Some Native leaders are demanding an apology from Republican Senator Orrin Hatch for allegedly racist remarks he made at a press conference with U.S. Secretary of the Interior Ryan Zinke during a tour of Bears Ears and other national monuments in Utah.
“The Indians, they don’t fully understand that a lot of the things that they currently take for granted on those lands, they won’t be able to do if it’s made clearly into a monument or a wilderness,” said Hatch, according to The Salt Lake Tribune, though he declined to name any specific activities that would be curtailed by a monument designation.
“That’d take too much time right now,” he said. “Once you put a monument there, you do restrict a lot of things that could be done, and that includes use of the land…. Just take my word for it.”
Native leaders and advocates responded immediately.
“It is offensive that some people think that Native Americans do not have a will of their own, or if they do take a position that their position is influenced by a non-native person,” said Willie Grayeyes, Chairman of the Board of Utah Diné Bikéyah, a nonprofit indigenous advocacy group, in a statement.
“Native American people understand the special and sacred landscapes at Bears Ears National Monument better than anyone,” Grayeyes said. “We have stewarded these landscapes for thousands of years and we are very pleased with the language used in the proclamation that protects the things we care about and gives us a voice in our future. It is no surprise that Senator Hatch does not understand what he is working so hard to take away from us. If he would just listen to us he would stop fighting against what we stand for because it is not a threat to him or anyone else.”
The remarks offended more than the Native leaders.
“Utah’s senior senator put his foot very firmly into his mouth Monday by attacking the intelligence and the integrity of the five Native American nations whose elected leaders joined together to work for and, in the final days of the Obama administration, win national monument status for 1.35 million acres in southeast Utah known as Bears Ears,” The Salt Lake Tribune said in an editorial. “This patronizing, condescending—if not downright racist—theme has been a constant throughout the debate over the monument plan. The five nations, and their supporters from many other tribes, are cruelly dismissed as dupes, pawns, unwitting tools of far-away radical environmentalists who must be fooling the tribes, paying them off, or both.”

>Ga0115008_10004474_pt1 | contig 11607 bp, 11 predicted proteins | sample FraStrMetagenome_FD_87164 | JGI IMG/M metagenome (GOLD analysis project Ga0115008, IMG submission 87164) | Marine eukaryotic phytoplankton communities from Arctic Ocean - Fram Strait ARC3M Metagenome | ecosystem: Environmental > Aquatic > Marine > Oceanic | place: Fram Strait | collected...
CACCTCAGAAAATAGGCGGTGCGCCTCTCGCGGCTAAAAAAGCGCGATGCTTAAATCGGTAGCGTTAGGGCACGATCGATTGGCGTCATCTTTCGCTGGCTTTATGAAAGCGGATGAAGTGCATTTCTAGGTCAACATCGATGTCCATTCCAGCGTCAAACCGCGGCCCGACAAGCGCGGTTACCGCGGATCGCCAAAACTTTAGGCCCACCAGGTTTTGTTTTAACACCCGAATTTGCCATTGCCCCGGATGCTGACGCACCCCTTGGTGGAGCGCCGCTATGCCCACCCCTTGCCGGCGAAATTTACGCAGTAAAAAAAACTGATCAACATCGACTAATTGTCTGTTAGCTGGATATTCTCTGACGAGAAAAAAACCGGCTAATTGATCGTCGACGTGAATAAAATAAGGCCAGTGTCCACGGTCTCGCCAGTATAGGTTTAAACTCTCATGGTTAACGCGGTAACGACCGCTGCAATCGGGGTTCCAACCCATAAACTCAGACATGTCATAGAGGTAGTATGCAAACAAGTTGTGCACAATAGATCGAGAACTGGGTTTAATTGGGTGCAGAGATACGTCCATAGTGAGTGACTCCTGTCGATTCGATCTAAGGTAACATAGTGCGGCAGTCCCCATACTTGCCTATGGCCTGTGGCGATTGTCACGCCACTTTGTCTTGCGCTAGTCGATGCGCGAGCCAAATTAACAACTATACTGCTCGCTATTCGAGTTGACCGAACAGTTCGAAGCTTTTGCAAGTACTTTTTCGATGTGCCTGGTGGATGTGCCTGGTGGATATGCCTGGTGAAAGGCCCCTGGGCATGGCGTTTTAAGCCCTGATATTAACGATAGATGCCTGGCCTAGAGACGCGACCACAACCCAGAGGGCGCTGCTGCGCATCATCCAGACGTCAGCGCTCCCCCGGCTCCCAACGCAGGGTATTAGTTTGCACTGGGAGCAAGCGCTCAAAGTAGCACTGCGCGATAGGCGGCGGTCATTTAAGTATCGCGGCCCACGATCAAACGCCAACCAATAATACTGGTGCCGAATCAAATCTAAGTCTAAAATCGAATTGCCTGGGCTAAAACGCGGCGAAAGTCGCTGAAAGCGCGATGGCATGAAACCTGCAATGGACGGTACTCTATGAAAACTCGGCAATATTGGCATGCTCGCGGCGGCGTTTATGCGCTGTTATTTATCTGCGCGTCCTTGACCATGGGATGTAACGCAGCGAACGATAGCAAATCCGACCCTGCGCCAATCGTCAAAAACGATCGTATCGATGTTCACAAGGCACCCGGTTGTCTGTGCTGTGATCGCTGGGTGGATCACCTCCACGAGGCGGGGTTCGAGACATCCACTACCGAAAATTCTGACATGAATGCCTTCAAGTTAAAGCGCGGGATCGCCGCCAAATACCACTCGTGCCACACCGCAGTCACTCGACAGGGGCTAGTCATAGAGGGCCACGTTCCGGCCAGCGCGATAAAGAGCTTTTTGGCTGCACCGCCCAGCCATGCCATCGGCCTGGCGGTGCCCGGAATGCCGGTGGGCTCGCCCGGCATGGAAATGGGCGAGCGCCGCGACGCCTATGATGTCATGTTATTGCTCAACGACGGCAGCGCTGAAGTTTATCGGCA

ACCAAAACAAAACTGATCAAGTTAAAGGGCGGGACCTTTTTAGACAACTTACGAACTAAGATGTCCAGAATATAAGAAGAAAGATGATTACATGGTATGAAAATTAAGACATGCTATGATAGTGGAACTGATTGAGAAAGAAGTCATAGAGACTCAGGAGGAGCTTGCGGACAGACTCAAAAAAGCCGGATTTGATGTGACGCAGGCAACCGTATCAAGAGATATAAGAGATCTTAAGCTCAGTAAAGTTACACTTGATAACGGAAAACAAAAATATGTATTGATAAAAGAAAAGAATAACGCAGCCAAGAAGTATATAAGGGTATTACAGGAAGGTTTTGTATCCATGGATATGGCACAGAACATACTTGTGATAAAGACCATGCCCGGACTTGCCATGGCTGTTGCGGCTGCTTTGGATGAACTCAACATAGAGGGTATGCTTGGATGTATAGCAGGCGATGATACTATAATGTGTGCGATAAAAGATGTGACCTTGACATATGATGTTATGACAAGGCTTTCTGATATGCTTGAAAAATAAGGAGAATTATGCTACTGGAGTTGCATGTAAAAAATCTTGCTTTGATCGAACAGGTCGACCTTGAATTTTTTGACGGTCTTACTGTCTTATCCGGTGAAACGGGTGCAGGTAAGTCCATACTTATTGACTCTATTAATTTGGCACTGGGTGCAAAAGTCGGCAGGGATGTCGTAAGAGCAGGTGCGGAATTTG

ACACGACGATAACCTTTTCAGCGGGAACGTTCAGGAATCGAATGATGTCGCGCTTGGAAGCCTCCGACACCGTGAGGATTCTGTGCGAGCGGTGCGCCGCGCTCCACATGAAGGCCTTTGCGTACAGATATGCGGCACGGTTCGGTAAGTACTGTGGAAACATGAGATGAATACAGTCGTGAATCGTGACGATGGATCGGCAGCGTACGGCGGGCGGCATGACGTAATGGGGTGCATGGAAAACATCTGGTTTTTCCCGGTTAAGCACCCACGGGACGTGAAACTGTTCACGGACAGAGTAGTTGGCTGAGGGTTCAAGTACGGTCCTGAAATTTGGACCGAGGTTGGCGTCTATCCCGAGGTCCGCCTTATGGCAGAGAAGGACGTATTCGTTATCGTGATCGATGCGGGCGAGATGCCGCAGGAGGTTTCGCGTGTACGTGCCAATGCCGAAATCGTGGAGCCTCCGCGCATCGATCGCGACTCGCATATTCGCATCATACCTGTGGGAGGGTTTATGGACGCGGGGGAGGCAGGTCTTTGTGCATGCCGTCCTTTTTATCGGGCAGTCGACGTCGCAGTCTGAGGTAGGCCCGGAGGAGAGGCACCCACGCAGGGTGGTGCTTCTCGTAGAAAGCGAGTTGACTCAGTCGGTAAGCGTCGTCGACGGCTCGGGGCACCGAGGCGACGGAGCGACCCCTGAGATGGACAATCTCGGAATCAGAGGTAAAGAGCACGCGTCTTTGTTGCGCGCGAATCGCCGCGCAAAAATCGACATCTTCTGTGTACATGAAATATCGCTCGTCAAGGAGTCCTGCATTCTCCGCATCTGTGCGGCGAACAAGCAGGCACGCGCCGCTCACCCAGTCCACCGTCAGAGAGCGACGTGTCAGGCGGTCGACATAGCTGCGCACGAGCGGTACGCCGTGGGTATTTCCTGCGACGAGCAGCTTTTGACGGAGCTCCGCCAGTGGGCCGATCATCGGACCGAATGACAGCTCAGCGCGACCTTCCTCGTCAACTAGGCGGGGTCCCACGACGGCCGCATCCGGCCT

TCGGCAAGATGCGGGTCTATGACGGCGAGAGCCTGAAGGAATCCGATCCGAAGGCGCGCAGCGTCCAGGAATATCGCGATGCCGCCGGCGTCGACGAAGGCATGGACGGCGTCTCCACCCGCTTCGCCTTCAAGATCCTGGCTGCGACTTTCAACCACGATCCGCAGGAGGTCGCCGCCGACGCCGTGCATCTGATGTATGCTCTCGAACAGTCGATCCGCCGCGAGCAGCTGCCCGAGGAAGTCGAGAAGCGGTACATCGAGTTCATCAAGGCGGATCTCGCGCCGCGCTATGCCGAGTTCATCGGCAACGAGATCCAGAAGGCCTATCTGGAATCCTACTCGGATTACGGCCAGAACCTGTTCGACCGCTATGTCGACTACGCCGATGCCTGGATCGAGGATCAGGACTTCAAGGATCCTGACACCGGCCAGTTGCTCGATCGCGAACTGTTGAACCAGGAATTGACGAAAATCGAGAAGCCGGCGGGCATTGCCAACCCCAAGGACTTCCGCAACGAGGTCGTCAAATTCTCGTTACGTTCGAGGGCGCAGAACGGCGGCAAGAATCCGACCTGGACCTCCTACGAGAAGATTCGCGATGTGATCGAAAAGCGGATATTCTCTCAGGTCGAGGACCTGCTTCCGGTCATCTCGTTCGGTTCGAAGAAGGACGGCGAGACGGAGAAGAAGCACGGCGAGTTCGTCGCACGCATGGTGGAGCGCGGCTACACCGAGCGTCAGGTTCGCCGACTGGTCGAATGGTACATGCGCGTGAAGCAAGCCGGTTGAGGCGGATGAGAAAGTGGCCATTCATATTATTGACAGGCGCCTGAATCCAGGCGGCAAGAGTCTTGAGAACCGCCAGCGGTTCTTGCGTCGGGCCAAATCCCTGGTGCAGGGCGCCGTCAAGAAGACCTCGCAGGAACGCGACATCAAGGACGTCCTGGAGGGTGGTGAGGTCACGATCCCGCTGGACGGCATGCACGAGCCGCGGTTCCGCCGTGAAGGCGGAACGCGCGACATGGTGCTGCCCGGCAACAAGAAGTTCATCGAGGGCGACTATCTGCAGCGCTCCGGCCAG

Zinke was touring Bears Ears and Grand Staircase–Escalante national monuments as part of a mandate from President Donald Trump to review national monuments created over the past two decades of 100,000 acres or more to end what the President calls “another egregious use of government power,” as The Washington Post reported.
The Interior Secretary himself has called the designation of monuments an “effective tool” and said he was arriving in Utah “without any predisposition of outcome,” The Salt Lake Tribune reported. But for some, Hatch’s words were a direct insult that virtually counteracted anything Zinke could say.
“Sen. Hatch’s easy dismissal of our voice, of our highly-educated people, of our good faith efforts to work with the Republic Congressional Delegation, casts a long shadow over any work he has done in Indian Country,” said Moroni Benally, co-founder of the Utah League of Native American Voters, in a statement.
The Utah League of Native American Voters demanded an apology “for his blatantly racist, misinformed, and condescending tone and words about Native American Nations in the state of Utah,” the group said in its statement on May 8. “Since 2011, Tribes have sent their best and brightest attorneys, medicine people, policy researchers, anthropologist, ethnologists, and economists to assess, evaluate, and make recommendations about the Bears Ears National Monument designation. These individuals informed Tribes, the State of Utah, the Utah Congressional Delegation, the White House, the Interior Department, and the Agriculture Department about the concerns of local residents, non-tribal members, and the outdoor and energy industries.”